TIMES, TIME, AND HALF A TIME. A HISTORY OF THE NEW MILLENNIUM.

Comments on a cultural reality between past and future.

This blog describes Metatime in the Posthuman experience, drawn from Sir Isaac Newton's secret work on the future end of times, a tract in which he described Histories of Things to Come. His hidden papers on the occult were auctioned to two private buyers in 1936 at Sotheby's, but were not available for public research until the 1990s.



Showing posts with label Radio. Show all posts
Showing posts with label Radio. Show all posts

Tuesday, March 1, 2016

Anniversaries: Venera 3 Landing on Venus


Venera 3 did not gather information due to a malfunction, but it still made history when it crashed into the planet's surface on this day in 1966. Image Source: NASA.

Today is the 50th anniversary of Venera 3's crash landing on Venus on 1 March 1966. Venera 3 was the first human-made object to make an impact on another planet's surface. The site Russian Space Web gives a great chronology and details of the development of Russian rockets and space programmes from their earliest days.

Location of the Soviet Venus landers (1961-1984). Image Source: Wiki.

See my earlier post on Russian space art, here. The 2004 BBC television series, Voyage to the Planets, depicted what a manned mission to Venus would look like (previously mentioned in this post). On 17 November 2015, Ars Technica reported that the Russians and Americans are going to cooperate to explore Venus with landers in the 2020s:
After more than a year on ice due to Russia’s aggression in Ukraine, NASA and Russia’s Space Research Institute has resumed discussions about a joint exploration mission to Venus, which could include a lander. NASA hasn’t flown a mission dedicated to Venus since its Magellan probe, from 1990 to 1994, which mapped 98 percent of the planet at a resolution of 100 meters or better.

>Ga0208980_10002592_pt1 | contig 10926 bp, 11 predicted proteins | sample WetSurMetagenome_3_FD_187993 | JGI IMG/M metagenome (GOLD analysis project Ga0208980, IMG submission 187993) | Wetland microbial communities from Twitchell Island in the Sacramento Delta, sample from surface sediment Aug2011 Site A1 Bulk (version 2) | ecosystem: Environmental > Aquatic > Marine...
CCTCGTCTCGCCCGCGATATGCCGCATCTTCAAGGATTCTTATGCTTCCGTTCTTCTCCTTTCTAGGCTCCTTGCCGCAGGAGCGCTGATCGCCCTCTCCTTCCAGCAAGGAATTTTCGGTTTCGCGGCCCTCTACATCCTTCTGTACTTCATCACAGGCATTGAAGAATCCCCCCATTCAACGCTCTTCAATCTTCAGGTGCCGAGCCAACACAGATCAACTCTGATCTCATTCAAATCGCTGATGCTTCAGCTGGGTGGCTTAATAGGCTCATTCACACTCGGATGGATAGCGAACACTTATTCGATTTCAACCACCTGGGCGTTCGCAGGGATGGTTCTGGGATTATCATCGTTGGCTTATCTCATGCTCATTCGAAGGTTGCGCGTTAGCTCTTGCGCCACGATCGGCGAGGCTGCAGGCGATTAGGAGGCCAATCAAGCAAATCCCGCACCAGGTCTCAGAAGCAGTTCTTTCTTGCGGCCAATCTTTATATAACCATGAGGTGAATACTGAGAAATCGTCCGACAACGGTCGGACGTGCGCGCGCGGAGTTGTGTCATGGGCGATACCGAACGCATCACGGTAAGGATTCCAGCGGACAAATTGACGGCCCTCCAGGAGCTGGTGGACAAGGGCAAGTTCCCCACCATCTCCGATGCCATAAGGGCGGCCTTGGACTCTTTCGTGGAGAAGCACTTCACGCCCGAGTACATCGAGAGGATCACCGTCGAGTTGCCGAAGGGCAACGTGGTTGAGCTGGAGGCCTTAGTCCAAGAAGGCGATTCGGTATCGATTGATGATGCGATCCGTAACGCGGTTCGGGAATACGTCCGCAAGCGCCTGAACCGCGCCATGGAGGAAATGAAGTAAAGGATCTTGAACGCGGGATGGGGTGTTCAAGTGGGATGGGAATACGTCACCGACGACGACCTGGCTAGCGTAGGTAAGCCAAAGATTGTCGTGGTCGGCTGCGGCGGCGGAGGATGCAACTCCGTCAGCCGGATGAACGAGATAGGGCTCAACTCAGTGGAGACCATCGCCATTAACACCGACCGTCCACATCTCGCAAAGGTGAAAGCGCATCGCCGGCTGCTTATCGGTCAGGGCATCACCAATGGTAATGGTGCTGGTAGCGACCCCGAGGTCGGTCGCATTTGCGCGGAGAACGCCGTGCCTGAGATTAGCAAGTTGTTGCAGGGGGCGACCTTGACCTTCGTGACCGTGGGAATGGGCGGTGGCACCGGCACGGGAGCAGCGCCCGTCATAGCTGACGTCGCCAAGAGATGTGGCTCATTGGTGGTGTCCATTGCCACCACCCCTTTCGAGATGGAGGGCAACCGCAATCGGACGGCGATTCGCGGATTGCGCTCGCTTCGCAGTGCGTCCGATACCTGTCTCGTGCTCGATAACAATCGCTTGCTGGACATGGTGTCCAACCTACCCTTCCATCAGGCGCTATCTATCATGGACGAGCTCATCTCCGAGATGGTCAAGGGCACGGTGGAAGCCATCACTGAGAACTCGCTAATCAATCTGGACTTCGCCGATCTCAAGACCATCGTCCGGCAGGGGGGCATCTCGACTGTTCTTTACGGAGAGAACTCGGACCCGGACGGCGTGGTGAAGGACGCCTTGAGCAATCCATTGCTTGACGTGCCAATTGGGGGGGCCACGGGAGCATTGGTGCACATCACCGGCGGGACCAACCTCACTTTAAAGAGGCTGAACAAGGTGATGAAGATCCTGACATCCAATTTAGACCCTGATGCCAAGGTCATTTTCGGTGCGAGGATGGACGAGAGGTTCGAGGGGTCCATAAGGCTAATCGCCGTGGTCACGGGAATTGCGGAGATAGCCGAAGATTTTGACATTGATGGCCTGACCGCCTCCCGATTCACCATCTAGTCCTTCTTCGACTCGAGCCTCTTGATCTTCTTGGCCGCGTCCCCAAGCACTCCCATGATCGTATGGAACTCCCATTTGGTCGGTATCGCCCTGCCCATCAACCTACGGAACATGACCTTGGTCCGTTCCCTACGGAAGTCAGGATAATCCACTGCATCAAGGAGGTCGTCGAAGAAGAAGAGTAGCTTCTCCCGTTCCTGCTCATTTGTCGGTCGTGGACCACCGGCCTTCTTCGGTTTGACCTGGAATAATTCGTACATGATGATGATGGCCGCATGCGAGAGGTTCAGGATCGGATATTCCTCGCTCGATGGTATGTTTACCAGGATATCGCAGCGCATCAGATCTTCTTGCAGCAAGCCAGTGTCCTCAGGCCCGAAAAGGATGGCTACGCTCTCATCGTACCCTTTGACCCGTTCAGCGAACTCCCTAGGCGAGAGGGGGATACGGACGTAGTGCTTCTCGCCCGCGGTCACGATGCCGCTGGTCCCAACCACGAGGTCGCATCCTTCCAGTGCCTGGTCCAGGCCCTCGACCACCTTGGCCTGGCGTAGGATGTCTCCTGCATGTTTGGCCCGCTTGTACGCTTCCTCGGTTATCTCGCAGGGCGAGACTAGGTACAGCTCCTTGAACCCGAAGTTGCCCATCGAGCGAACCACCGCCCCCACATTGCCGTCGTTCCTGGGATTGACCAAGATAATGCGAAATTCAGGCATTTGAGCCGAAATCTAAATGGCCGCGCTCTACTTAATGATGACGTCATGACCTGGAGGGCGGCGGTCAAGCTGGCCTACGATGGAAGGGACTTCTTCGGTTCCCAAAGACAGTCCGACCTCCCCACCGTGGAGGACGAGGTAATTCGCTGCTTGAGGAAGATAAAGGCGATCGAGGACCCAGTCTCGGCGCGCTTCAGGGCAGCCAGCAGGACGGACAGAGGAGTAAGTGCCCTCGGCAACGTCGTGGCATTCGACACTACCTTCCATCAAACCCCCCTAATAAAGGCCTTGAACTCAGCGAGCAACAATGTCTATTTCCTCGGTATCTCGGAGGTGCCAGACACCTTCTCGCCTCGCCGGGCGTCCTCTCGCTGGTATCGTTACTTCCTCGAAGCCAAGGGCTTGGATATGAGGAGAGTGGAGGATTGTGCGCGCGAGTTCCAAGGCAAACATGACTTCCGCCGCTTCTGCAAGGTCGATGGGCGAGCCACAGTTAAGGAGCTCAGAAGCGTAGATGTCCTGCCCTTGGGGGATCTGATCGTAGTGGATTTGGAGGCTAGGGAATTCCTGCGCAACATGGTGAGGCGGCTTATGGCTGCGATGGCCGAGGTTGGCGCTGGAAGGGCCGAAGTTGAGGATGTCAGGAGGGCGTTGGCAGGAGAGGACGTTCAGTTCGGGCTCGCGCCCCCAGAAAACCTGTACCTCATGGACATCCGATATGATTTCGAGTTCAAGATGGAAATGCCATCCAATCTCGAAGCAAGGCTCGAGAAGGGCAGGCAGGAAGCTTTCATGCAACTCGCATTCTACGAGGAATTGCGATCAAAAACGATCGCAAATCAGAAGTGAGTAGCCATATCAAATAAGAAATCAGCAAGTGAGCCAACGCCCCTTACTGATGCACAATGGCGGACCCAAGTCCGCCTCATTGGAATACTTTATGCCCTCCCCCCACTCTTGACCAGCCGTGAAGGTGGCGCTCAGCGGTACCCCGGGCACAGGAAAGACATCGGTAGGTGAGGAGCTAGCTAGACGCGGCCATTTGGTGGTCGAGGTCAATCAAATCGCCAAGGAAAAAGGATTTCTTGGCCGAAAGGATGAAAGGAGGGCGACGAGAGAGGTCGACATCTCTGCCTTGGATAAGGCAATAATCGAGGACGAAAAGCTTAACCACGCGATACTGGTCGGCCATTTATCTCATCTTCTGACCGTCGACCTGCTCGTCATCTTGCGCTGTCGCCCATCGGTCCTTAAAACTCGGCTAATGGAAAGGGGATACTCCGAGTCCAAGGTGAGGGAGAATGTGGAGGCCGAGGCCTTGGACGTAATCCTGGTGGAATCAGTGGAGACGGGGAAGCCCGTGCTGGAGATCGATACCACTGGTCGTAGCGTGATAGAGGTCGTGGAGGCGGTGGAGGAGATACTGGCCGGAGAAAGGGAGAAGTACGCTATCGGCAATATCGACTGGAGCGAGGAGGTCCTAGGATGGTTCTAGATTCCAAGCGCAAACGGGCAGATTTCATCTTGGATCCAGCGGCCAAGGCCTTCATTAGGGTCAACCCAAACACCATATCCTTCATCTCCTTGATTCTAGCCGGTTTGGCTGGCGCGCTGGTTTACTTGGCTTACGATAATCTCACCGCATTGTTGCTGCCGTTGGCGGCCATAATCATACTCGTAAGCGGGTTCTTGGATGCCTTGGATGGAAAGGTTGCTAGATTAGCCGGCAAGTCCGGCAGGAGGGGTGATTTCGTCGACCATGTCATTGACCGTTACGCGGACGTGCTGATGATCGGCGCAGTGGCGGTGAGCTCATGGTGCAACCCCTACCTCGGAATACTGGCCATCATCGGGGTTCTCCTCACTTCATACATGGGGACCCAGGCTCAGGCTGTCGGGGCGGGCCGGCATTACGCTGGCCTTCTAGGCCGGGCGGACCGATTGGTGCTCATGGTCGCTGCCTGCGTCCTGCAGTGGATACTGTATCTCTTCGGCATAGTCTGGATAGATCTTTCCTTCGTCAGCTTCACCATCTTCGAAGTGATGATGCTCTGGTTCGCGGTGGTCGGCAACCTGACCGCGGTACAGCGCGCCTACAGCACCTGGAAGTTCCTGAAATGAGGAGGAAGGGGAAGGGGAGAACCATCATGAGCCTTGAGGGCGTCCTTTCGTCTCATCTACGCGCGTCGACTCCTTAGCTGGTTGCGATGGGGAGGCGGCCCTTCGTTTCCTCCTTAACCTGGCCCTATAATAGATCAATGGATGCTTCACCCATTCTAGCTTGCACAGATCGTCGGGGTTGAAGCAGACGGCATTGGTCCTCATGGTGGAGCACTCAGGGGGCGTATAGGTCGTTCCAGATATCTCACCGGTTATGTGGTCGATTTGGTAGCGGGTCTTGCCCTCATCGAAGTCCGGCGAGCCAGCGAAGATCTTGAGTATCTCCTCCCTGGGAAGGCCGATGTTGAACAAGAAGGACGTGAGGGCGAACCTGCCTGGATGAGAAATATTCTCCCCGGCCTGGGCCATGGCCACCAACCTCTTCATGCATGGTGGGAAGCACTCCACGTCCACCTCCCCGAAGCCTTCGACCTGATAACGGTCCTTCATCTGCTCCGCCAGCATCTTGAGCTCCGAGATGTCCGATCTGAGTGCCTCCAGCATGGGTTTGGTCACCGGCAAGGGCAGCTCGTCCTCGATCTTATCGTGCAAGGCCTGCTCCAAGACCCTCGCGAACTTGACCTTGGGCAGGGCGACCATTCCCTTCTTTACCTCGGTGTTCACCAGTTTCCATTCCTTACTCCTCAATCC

So far NASA has only committed to talking with Russia about its Venera-D mission, which could launch in the 2020s. The space agency has agreed to perform a year-long feasibility study and several meetings during the next year. After that time NASA and Russia’s Space Research Institute, or IKI, will decide whether to continue its partnership, according to a report in Spaceflight Now.
For more information on the planned Venera-D mission, see here, here, here, here and here.

Friday, October 17, 2014

Counting Down to Hallowe'en: Seaborne Monsters and Mysteries


The MV Lyubov Orlova in 2010 before it was abandoned. Image Source: Wiki.

In January 2014, reports circulated across the Internet that an abandoned 1,400 tonne Russian ship, Lyubov Orlova filled with cannibal rats, was drifting across the Atlantic and headed toward Ireland. After a few weeks of speculation, news outlets dismissed the story. For all the sensation, ghost ships are actually fairly common (see here and here).

Thursday, July 12, 2012

After Seven Decades, The BBC World Service Moves On

Image Source: Telegraph.